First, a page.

Am I the only one who thinks it's out of line for the Director of National Intelligence (or any of our Defense departments) to be musing about and formulating policy around oil exports and trade? Not so unusual, I suppose, if you already consider that all of the U.S. military adventures into the Middle East are driven by an obsession for oil, as well as for power.
The Bush regime saw the prospect of Russia's shifting alliances as threats to the U.S. 'national security'. The administration would have liked nothing more than for Russia and China to be regarded as pariahs in the world community. Bush and Cheney (and Rice) would have been more than satisfied to isolate Russia, and China with a manufactured pall of suspicion and fear, making oil-producing nations reluctant to do business with them out of fear of U.S. retaliation and making existing deals with Iran appear sinister and threatening.
Now it appears that the Obama WH is content to allow the prospect of the realization of Bush's destabilizing, cynical deployment of these dubious 'missile interceptors' overshadowing their promised diplomacy with Iran. It's a departure from the posture President Obama assumed while campaigning. Candidate Obama had responded to Iran's reported missile tests with a call for direct diplomacy and economic sanctions, if necessary.
In contrast, his republican opponent, John McCain, had called for an acceleration of Bush's efforts to persuade Eastern European countries to sign on to the administration's paranoid missile defense ploy. Obama said at the time that he would listen to his national security team to decide whether Iran's reported tests "indicated any new capabilities on Iran's part." Likewise, early in the transition, Pres. elect Obama's courtesy call to Polish President Lech Kaczynski resulted in reports from Kaczynski's office that Obama had assured him that "the missile defense project would continue."
The Obama transition team quickly put out a statement denying such a promise was made to the Polish president: "President-elect Obama made no commitment on it. His position is as it was throughout the campaign -- that he supports deploying a missile defense system when the technology is proved to be workable."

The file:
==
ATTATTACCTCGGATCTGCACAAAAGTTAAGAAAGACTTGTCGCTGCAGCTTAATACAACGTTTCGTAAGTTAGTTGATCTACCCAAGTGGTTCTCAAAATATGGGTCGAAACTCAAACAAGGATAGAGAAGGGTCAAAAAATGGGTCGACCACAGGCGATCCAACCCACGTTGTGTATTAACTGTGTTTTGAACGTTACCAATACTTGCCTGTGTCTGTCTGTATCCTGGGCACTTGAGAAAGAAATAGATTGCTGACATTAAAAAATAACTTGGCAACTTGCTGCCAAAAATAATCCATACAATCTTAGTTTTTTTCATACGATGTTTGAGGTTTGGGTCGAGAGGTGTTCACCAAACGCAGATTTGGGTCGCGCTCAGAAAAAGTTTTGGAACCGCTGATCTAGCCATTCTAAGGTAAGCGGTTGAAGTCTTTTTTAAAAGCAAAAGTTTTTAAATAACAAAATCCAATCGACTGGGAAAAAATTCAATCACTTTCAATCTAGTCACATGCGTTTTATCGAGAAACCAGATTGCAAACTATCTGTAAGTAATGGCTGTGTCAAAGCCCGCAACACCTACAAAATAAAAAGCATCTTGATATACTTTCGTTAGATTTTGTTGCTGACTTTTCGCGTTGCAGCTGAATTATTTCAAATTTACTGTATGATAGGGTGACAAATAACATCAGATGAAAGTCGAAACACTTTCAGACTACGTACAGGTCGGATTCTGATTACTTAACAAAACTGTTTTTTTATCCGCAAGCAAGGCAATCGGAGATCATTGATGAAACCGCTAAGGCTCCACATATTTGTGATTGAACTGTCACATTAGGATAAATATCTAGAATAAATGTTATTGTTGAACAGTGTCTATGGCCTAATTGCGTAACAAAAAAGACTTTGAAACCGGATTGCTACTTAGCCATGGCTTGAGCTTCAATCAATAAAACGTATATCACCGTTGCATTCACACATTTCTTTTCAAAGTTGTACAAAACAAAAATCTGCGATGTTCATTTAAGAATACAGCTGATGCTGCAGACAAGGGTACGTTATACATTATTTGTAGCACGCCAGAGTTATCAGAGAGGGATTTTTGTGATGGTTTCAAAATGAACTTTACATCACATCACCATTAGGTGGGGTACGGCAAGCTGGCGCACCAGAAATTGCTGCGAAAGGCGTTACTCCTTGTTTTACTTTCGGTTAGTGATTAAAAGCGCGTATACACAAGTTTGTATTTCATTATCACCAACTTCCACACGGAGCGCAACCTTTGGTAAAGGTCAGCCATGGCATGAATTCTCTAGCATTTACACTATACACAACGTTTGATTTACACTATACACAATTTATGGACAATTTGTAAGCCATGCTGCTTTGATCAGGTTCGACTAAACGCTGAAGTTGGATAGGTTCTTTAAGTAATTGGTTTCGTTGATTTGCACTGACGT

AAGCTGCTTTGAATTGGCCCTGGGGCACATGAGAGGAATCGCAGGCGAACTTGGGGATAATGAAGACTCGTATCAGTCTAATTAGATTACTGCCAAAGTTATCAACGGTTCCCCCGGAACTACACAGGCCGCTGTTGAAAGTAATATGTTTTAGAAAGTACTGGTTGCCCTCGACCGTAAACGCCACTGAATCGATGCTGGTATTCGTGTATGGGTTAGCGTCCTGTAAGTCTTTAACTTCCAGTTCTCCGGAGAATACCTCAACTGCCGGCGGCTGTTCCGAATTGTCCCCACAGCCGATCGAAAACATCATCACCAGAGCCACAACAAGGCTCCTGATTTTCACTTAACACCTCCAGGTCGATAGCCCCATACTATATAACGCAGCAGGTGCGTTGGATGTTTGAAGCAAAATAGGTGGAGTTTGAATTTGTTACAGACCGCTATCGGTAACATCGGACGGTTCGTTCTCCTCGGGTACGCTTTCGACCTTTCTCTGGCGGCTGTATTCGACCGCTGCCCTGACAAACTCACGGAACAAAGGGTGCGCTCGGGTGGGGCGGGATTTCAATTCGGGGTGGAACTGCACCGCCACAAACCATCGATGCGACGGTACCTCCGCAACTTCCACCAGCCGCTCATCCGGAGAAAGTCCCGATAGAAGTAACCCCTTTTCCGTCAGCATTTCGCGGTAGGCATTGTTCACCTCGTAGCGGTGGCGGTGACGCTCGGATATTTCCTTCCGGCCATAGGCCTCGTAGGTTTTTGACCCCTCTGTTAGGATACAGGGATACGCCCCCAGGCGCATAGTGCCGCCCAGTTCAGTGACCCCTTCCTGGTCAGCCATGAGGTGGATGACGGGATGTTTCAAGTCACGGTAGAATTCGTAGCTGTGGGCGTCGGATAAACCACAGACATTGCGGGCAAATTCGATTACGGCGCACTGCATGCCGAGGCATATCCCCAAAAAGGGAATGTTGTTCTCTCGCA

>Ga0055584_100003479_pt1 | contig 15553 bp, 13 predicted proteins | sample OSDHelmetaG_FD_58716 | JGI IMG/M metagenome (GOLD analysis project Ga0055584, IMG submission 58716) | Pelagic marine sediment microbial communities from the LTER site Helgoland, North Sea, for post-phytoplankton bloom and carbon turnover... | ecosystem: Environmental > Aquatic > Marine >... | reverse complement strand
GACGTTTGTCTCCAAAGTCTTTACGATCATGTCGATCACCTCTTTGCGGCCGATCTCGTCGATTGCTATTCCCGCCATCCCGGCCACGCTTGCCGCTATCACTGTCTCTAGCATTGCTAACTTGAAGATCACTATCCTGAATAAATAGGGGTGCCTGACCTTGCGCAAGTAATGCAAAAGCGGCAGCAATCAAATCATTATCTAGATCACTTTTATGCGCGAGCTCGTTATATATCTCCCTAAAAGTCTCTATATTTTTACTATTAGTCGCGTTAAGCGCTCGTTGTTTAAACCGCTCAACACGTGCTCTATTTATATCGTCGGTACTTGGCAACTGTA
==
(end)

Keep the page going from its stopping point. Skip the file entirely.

The last part about waiting for a 'workable' missile defense system was the hook I had relied on to convince myself that Obama had no intention of committing the U.S. to such a destabilizing boondoggle. It appears that the rhetoric about missile defense from Mr. Obama throughout the campaign - always couched in the 'workability' argument - was designed to give voters the impression that the new administration would walk away from Bush's obviously mischievous provocation. I bought it, anyway.
Now, with a hedge about accepting a missile defense system that "works and is cost-effective," all that stands in the way of moving forward with Bush's destabilizing ploy is some assurance given by the holdover cronies in the Pentagon that the bugs have been worked out and the system is good to go. Whether the god-awful things actually work is certainly important, but the Obama administration's most vital concern should be whether these destabilizing systems are being deployed in response to an actual threat, and, if that perceived threat can, instead, be lessened or eliminated by the careful diplomacy promised in the campaign.
Even as then-president Bush worked to undermine the new neighborly relationship between Iraq and Iran, which produced economic agreements as well as pledges to ensure each others security, the August 8th image of Maliki and the Iranian president emerging from their meeting holding hands was an undeniable refutation of whatever threat republicans claim Iran poses to Iraqis.
There was even less solace for then-President Bush in the normalization of economic ties between the two former enemies as Iran and Iraq inked a deal on an oil pipeline which would carry oil from Iraqi oil fields to refineries in Iran. Iran's ambassador to Baghdad outlined an ambitious plan to expand its economic and military ties with Iraq -- including an Iranian national bank branch in the heart of the capital -- even as the Bush administration had been warning the Iranians to stop meddling in Iraqi affairs.
If we took Bush at his word (and his present conservative minions). . . that, he was really concerned with Iran's influence in Iraq then he really blew it. There is nothing more responsible for, and enabling of, Iranian influence in Iraq than his destabilizing invasion and occupation. There was nothing more empowering of 'extremists' in Iran that both administrations worry out loud about than the reflexive response of the residents of the Middle East to Bush's threatening military expansionism.
Nothing has encouraged support in the region for extremists bent on harming Americas and our interests more than Bush's strident, imperious coup in Iraq. Whatever political atmosphere now exists in Iran was first sparked by all of Bush's saber-rattling and threats against the primary spoke of his 'axis of evil'. If Bush and his conservative acolytes wanted a moderate Iran, they clearly didn't take the influence of their own pernicious militarism into account.
Apparently aware of the contradictions and duplicity in the American position toward Iran, Obama's Secretary of State Clinton warned Iranians this week against exploiting the President's withdrawal. That warning, however is as hollow and transparent as our nation's entire policy toward the sovereign country. The administration knows well that Iran has no need for any sort of military coup, or for any type of destabilizing takeover of the Iraqi government to be able to assume ultimate and decisive influence in in the war-torn nation.
More importantly, Iraq knows, appreciatively, that if they need either military or economic assistance from their obliging next-door neighbor Iran, all they have to do is whistle.